Tomorrow is the anniversary of the Warren Report (1964), the famous letter from “Jack the Ripper” (who most attribute as a hoax-1888) and the battle of Cambrai-Saint Quentin (1918). Birthdays include Revolutionary leader Samuel Adams (1722), political cartoonist Thomas Nast (1840) and Confederate naval officer Raphael Semmes (1809).
Sorry, I just posted this and forgot to include pictures of my new chairs. I found these fabulous campaign chairs at the Ohio Valley Antique Mall on route 65. Check these out:
Once I get them fixed, they will end up in African Tulip. I think they’ll be perfect.
Such a warm and fuzzy story. Pittsburgh Police Detective Jack Mook is a volunteer for training kids how to box. Two boys he met and coached six years ago became friends with him (the boys were 9 and 5 at the time) and they obviously came from a challenging home environment. He’d encourage their school work, take them out for pizza after practice sometimes, was sort of a big brother to them. As time went by, the boys became more and more introverted and without being pushy, Jack would talk to them about their home life, trying to coach them on that as well. When the biological parents got busted for drugs and they were facing jail time, Jack offered to foster the kids and the parents agreed. On September 16th, Jack formally adopted the boys. Though they complain about his strict rules, they admit the structure he gives them a sense of stability.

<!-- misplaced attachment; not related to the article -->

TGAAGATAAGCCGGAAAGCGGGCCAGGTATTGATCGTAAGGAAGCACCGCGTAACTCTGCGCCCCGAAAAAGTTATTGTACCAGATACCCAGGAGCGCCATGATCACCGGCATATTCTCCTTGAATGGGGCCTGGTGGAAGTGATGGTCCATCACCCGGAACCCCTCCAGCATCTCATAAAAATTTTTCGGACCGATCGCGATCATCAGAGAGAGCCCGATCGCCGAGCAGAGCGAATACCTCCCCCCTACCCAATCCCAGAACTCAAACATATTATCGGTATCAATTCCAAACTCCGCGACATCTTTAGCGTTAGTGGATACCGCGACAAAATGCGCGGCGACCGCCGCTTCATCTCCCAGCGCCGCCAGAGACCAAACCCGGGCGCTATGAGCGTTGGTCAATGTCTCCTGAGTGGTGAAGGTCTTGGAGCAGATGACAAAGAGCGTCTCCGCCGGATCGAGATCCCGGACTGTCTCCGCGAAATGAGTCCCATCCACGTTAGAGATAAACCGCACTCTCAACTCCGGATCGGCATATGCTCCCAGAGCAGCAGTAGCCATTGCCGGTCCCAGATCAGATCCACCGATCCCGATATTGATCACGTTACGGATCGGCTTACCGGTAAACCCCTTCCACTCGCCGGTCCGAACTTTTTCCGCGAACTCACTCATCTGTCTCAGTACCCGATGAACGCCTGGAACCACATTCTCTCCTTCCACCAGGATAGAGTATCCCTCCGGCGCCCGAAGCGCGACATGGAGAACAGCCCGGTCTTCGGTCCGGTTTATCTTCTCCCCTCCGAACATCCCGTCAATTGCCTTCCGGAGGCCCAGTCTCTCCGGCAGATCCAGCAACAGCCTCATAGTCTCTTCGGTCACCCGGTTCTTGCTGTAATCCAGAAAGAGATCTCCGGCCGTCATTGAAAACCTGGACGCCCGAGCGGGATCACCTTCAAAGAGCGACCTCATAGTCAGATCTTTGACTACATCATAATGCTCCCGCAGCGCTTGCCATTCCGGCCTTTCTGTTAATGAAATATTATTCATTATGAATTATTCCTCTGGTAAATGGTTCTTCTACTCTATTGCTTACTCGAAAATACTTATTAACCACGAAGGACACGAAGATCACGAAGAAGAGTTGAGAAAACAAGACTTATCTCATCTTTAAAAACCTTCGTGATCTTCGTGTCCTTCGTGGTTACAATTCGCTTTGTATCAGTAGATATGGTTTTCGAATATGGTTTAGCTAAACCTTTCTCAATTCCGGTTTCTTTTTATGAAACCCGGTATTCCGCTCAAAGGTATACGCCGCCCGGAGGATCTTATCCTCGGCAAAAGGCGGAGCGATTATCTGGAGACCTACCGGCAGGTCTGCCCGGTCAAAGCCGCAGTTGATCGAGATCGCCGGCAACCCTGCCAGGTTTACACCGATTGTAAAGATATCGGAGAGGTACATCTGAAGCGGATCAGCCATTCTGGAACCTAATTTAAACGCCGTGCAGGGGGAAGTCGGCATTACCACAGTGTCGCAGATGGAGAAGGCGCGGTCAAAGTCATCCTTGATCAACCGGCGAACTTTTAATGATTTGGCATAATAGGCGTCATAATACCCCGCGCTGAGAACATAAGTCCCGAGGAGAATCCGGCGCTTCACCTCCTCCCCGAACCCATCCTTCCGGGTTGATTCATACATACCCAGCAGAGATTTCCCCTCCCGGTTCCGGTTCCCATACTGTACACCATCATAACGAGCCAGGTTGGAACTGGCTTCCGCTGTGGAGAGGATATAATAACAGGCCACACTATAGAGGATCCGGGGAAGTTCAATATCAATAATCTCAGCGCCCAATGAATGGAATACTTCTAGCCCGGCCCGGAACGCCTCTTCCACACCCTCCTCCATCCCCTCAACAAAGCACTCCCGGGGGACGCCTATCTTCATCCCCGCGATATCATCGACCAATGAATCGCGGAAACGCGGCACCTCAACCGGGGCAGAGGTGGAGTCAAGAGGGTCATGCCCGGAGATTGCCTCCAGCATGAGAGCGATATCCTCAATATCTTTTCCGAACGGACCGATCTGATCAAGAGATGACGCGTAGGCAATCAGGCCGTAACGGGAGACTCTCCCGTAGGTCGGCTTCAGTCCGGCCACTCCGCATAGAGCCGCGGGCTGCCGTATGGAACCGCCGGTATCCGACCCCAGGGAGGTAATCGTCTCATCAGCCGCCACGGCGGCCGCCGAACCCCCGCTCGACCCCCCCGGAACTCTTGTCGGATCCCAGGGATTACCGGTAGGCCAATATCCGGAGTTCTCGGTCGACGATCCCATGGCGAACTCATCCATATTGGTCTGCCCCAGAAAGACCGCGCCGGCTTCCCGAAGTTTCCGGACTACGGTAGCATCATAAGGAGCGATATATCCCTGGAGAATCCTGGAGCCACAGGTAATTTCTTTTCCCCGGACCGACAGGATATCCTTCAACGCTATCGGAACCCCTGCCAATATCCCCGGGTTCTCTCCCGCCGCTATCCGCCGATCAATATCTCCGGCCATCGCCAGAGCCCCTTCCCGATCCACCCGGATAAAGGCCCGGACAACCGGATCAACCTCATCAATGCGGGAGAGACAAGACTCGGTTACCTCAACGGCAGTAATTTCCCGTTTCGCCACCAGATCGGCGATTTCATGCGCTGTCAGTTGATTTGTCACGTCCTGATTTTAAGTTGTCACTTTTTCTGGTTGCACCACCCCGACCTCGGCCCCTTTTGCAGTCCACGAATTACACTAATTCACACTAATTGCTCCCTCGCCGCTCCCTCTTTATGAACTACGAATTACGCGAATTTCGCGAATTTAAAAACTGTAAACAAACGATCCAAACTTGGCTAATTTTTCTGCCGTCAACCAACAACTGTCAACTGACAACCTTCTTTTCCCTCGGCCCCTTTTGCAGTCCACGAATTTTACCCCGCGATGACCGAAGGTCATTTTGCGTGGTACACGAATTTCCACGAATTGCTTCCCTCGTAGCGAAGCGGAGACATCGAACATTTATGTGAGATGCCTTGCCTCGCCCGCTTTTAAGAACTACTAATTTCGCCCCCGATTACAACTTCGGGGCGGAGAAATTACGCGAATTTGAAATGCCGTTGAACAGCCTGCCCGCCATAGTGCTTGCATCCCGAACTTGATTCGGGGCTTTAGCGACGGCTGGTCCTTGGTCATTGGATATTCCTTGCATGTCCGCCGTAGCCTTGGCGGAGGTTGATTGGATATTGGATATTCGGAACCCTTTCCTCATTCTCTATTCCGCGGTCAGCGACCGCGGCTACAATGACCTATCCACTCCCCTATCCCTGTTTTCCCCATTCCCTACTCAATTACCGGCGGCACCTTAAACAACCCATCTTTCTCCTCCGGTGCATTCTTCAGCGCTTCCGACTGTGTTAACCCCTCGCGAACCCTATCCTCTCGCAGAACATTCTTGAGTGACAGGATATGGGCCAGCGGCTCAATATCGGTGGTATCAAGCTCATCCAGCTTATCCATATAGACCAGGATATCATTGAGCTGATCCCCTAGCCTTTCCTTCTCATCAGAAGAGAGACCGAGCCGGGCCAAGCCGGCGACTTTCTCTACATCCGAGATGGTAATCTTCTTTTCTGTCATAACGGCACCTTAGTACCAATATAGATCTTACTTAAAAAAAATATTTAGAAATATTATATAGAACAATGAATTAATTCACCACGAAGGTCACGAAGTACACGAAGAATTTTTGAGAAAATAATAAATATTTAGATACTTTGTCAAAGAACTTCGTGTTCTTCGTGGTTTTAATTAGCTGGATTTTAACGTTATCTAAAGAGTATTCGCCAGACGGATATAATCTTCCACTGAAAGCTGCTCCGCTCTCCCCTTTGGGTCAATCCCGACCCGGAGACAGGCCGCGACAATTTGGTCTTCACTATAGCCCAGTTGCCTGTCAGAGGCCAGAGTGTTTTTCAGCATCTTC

The VFW is celebrating their 100th anniversary this year. Did you know they held their first convention at the Schenley Hotel in September, 1914? They are facing steep declines in membership, from around 2.1 million in 1992 to around 1.4 million today. They definitely have an image problem. The younger generation views them as a bunch of wizened old guys sitting around drinking cheap drinks in a smoke filled hole in the wall (part of that is true). :) But they also burned a lot of bridges. I wasn’t permitted to join because they didn’t recognize Vietnam Era vets as equal to them (or at least the chapter I tried to enter). They actually do a lot more than sit around drinking cheap drinks. They were instrumental in starting the Veteran’s Administration (the current faults of the VA has nothing to do with them), they helped form the National Veteran’s Cemetery system and my hat goes of to them for the the GI Bill which paid a lot of my expenses at Penn State. They are trying to clean up their image by recruiting on college campuses and admitting women. Actually, they trace their roots all the way back to 1899 after the Spanish American War and the Philippine Insurrection, but didn’t formally form until 1914.